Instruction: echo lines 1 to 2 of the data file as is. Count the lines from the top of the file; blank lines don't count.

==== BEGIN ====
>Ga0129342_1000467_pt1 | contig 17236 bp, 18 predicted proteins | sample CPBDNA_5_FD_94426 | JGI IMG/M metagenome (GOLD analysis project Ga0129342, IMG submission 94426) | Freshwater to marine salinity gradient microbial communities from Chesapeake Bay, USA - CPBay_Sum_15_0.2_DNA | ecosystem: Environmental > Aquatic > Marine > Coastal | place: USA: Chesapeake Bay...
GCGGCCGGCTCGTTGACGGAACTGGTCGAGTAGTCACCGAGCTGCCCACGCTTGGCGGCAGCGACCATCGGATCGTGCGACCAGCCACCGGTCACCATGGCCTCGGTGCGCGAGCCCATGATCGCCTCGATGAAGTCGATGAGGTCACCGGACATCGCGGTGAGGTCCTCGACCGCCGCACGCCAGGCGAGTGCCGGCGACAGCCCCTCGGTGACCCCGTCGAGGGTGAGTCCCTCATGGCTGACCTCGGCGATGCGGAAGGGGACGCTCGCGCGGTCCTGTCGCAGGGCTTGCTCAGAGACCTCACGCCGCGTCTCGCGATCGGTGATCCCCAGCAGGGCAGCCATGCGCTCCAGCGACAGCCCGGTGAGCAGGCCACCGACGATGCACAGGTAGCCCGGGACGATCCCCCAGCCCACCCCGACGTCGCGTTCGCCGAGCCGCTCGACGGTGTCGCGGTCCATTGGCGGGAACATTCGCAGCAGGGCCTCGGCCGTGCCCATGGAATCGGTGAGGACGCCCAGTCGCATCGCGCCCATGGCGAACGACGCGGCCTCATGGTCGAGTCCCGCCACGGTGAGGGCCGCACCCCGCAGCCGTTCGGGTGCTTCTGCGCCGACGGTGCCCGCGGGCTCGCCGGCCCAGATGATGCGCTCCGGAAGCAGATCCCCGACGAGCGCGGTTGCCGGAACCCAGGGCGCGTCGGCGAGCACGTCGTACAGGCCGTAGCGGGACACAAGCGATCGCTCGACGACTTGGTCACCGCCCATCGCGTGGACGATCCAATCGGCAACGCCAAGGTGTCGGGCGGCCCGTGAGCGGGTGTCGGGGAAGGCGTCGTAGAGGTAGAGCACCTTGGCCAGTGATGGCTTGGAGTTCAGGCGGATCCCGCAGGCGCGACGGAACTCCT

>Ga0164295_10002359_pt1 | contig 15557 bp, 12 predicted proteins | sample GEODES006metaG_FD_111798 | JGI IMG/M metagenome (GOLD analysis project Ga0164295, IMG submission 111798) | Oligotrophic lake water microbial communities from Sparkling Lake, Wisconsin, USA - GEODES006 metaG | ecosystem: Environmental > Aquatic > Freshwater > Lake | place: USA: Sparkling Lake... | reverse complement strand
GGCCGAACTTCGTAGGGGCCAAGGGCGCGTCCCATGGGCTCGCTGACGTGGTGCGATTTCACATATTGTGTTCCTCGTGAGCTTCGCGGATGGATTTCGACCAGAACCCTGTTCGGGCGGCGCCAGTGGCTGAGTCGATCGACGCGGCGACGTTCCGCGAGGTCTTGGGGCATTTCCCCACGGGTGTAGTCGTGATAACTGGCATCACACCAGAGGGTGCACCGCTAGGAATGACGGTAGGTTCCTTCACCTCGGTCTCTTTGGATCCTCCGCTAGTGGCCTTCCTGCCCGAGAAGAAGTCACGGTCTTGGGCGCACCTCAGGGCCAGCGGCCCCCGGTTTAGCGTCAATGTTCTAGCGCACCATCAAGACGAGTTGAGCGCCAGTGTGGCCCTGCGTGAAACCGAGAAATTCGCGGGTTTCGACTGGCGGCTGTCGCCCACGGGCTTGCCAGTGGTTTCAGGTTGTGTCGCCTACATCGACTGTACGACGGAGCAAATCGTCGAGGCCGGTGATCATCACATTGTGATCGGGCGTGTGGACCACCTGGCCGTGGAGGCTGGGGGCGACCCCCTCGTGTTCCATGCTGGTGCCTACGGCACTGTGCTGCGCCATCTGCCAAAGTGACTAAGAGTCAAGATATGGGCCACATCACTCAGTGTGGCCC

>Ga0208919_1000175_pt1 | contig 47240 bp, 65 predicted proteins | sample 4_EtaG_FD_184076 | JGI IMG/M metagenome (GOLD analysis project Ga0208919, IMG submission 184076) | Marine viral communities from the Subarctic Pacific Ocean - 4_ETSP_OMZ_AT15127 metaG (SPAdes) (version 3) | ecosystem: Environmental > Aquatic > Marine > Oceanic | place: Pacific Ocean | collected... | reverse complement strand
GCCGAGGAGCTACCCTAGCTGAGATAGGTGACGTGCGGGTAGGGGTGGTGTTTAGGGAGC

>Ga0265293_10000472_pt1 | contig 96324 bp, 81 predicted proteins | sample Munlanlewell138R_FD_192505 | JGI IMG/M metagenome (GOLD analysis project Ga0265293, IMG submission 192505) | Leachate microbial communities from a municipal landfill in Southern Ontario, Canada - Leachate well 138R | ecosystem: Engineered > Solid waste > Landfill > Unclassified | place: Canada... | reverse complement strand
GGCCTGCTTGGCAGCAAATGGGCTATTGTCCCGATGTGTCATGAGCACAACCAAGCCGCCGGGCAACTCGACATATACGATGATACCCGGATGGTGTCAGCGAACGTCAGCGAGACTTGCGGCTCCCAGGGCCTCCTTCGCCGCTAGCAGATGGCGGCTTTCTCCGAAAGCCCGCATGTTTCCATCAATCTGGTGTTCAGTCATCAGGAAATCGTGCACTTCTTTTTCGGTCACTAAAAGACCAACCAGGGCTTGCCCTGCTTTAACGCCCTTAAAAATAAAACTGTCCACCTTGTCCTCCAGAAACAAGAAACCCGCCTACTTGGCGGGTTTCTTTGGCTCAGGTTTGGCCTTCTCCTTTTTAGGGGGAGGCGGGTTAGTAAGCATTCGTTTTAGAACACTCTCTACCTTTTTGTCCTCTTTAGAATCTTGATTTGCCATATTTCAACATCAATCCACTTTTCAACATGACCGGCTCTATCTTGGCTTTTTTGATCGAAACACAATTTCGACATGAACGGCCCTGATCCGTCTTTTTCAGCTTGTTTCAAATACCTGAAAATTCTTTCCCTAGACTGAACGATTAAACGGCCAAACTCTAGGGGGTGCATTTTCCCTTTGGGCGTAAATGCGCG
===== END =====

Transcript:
>Ga0129342_1000467_pt1 | contig 17236 bp, 18 predicted proteins | sample CPBDNA_5_FD_94426 | JGI IMG/M metagenome (GOLD analysis project Ga0129342, IMG submission 94426) | Freshwater to marine salinity gradient microbial communities from Chesapeake Bay, USA - CPBay_Sum_15_0.2_DNA | ecosystem: Environmental > Aquatic > Marine > Coastal | place: USA: Chesapeake Bay...
GCGGCCGGCTCGTTGACGGAACTGGTCGAGTAGTCACCGAGCTGCCCACGCTTGGCGGCAGCGACCATCGGATCGTGCGACCAGCCACCGGTCACCATGGCCTCGGTGCGCGAGCCCATGATCGCCTCGATGAAGTCGATGAGGTCACCGGACATCGCGGTGAGGTCCTCGACCGCCGCACGCCAGGCGAGTGCCGGCGACAGCCCCTCGGTGACCCCGTCGAGGGTGAGTCCCTCATGGCTGACCTCGGCGATGCGGAAGGGGACGCTCGCGCGGTCCTGTCGCAGGGCTTGCTCAGAGACCTCACGCCGCGTCTCGCGATCGGTGATCCCCAGCAGGGCAGCCATGCGCTCCAGCGACAGCCCGGTGAGCAGGCCACCGACGATGCACAGGTAGCCCGGGACGATCCCCCAGCCCACCCCGACGTCGCGTTCGCCGAGCCGCTCGACGGTGTCGCGGTCCATTGGCGGGAACATTCGCAGCAGGGCCTCGGCCGTGCCCATGGAATCGGTGAGGACGCCCAGTCGCATCGCGCCCATGGCGAACGACGCGGCCTCATGGTCGAGTCCCGCCACGGTGAGGGCCGCACCCCGCAGCCGTTCGGGTGCTTCTGCGCCGACGGTGCCCGCGGGCTCGCCGGCCCAGATGATGCGCTCCGGAAGCAGATCCCCGACGAGCGCGGTTGCCGGAACCCAGGGCGCGTCGGCGAGCACGTCGTACAGGCCGTAGCGGGACACAAGCGATCGCTCGACGACTTGGTCACCGCCCATCGCGTGGACGATCCAATCGGCAACGCCAAGGTGTCGGGCGGCCCGTGAGCGGGTGTCGGGGAAGGCGTCGTAGAGGTAGAGCACCTTGGCCAGTGATGGCTTGGAGTTCAGGCGGATCCCGCAGGCGCGACGGAACTCCT